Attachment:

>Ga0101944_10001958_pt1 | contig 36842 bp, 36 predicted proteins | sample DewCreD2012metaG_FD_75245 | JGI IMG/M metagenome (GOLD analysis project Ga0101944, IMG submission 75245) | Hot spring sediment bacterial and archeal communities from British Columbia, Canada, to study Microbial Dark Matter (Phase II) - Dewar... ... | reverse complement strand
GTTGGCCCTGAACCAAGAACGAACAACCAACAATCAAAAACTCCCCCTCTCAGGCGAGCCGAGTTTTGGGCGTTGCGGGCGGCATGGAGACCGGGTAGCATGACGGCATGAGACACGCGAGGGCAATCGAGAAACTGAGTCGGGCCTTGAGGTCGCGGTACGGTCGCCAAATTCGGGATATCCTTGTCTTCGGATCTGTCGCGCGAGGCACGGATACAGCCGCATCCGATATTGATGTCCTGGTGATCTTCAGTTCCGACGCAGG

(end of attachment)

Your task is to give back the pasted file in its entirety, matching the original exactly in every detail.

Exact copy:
>Ga0101944_10001958_pt1 | contig 36842 bp, 36 predicted proteins | sample DewCreD2012metaG_FD_75245 | JGI IMG/M metagenome (GOLD analysis project Ga0101944, IMG submission 75245) | Hot spring sediment bacterial and archeal communities from British Columbia, Canada, to study Microbial Dark Matter (Phase II) - Dewar... ... | reverse complement strand
GTTGGCCCTGAACCAAGAACGAACAACCAACAATCAAAAACTCCCCCTCTCAGGCGAGCCGAGTTTTGGGCGTTGCGGGCGGCATGGAGACCGGGTAGCATGACGGCATGAGACACGCGAGGGCAATCGAGAAACTGAGTCGGGCCTTGAGGTCGCGGTACGGTCGCCAAATTCGGGATATCCTTGTCTTCGGATCTGTCGCGCGAGGCACGGATACAGCCGCATCCGATATTGATGTCCTGGTGATCTTCAGTTCCGACGCAGG